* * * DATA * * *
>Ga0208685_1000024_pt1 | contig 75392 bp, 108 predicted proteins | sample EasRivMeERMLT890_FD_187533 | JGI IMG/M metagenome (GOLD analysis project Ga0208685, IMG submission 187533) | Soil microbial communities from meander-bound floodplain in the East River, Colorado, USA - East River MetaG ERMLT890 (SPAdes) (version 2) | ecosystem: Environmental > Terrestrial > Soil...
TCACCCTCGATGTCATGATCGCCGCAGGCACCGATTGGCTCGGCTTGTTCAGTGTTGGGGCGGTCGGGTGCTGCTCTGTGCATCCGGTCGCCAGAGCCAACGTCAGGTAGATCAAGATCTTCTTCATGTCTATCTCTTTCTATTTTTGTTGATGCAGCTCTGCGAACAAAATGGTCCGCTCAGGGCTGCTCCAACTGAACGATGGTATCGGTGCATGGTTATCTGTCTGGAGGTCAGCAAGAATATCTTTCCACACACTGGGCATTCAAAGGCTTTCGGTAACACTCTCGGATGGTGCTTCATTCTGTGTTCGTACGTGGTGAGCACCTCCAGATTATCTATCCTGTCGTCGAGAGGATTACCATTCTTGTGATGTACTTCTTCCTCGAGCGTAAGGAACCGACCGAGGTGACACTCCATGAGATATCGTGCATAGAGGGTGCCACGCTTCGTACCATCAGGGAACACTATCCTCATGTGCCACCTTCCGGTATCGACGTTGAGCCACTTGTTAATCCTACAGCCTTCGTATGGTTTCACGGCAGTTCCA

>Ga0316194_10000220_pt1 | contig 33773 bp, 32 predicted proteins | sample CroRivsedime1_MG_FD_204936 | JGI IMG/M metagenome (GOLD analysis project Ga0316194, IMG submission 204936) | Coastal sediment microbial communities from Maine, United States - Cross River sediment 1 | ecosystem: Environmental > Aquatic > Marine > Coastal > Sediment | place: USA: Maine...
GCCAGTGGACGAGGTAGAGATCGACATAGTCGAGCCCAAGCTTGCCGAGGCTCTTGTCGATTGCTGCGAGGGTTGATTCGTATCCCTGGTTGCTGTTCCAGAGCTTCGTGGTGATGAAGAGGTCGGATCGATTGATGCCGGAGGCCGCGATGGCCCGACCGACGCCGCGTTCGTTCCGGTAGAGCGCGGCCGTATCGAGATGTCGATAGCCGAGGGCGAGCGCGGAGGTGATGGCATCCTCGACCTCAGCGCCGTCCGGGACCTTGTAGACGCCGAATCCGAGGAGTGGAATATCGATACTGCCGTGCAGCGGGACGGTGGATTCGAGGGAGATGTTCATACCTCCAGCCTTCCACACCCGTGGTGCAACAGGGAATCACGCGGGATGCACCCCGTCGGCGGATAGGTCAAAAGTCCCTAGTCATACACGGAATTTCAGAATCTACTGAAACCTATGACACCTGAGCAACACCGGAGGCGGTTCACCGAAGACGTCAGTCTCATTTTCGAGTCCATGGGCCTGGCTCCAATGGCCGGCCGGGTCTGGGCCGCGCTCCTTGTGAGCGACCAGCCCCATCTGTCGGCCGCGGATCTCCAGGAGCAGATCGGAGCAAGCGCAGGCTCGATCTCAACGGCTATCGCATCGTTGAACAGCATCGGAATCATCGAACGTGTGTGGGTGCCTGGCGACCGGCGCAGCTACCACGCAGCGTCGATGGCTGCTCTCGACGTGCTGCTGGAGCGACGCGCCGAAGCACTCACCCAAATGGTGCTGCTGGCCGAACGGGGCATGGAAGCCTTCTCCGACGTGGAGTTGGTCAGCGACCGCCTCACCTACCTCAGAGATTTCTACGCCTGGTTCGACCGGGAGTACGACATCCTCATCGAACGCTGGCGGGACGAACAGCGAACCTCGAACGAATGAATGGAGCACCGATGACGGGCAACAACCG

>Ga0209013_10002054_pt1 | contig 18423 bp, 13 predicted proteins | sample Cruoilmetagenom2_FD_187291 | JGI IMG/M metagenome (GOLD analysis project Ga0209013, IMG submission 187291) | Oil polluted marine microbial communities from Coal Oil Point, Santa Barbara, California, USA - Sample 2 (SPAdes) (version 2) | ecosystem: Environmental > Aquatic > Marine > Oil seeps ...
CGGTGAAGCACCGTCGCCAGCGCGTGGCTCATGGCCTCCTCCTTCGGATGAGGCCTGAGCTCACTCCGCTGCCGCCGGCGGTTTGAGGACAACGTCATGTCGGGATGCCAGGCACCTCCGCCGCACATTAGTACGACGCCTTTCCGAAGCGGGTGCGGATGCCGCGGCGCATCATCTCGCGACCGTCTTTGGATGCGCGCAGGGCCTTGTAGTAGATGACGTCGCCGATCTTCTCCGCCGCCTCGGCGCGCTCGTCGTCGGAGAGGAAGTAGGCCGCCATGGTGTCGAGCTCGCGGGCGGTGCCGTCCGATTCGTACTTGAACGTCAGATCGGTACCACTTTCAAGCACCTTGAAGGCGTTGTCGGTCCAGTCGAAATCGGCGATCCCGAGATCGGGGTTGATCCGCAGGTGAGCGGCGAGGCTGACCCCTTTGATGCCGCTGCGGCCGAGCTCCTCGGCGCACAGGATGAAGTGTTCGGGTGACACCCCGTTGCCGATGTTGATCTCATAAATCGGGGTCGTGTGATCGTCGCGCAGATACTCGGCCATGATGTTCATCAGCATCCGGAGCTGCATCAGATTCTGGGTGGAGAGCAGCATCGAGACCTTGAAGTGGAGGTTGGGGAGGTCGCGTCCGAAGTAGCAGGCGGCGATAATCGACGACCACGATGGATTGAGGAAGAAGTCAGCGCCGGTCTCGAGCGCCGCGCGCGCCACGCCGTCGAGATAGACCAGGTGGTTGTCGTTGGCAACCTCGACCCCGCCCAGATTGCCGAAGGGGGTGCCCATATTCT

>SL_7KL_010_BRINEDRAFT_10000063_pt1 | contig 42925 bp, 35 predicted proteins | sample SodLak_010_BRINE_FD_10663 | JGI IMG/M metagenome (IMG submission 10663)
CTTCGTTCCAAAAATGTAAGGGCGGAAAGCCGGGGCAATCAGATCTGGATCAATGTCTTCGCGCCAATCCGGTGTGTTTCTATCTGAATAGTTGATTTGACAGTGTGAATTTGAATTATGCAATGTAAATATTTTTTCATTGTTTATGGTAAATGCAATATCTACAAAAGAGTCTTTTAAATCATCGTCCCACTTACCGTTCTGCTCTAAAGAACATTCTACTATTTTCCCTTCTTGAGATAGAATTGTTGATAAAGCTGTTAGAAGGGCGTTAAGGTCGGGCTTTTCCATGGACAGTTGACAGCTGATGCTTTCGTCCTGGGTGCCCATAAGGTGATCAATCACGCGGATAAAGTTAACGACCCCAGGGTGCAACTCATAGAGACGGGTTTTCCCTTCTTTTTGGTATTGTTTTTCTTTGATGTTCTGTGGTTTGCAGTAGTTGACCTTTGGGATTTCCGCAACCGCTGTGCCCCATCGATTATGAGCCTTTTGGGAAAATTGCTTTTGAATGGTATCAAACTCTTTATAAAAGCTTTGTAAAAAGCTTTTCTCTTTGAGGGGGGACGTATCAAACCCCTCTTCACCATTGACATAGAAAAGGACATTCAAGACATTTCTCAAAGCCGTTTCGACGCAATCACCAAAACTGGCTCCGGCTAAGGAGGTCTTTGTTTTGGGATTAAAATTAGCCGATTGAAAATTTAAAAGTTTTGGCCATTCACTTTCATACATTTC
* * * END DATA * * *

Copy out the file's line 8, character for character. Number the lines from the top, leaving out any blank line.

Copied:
CTTCGTTCCAAAAATGTAAGGGCGGAAAGCCGGGGCAATCAGATCTGGATCAATGTCTTCGCGCCAATCCGGTGTGTTTCTATCTGAATAGTTGATTTGACAGTGTGAATTTGAATTATGCAATGTAAATATTTTTTCATTGTTTATGGTAAATGCAATATCTACAAAAGAGTCTTTTAAATCATCGTCCCACTTACCGTTCTGCTCTAAAGAACATTCTACTATTTTCCCTTCTTGAGATAGAATTGTTGATAAAGCTGTTAGAAGGGCGTTAAGGTCGGGCTTTTCCATGGACAGTTGACAGCTGATGCTTTCGTCCTGGGTGCCCATAAGGTGATCAATCACGCGGATAAAGTTAACGACCCCAGGGTGCAACTCATAGAGACGGGTTTTCCCTTCTTTTTGGTATTGTTTTTCTTTGATGTTCTGTGGTTTGCAGTAGTTGACCTTTGGGATTTCCGCAACCGCTGTGCCCCATCGATTATGAGCCTTTTGGGAAAATTGCTTTTGAATGGTATCAAACTCTTTATAAAAGCTTTGTAAAAAGCTTTTCTCTTTGAGGGGGGACGTATCAAACCCCTCTTCACCATTGACATAGAAAAGGACATTCAAGACATTTCTCAAAGCCGTTTCGACGCAATCACCAAAACTGGCTCCGGCTAAGGAGGTCTTTGTTTTGGGATTAAAATTAGCCGATTGAAAATTTAAAAGTTTTGGCCATTCACTTTCATACATTTC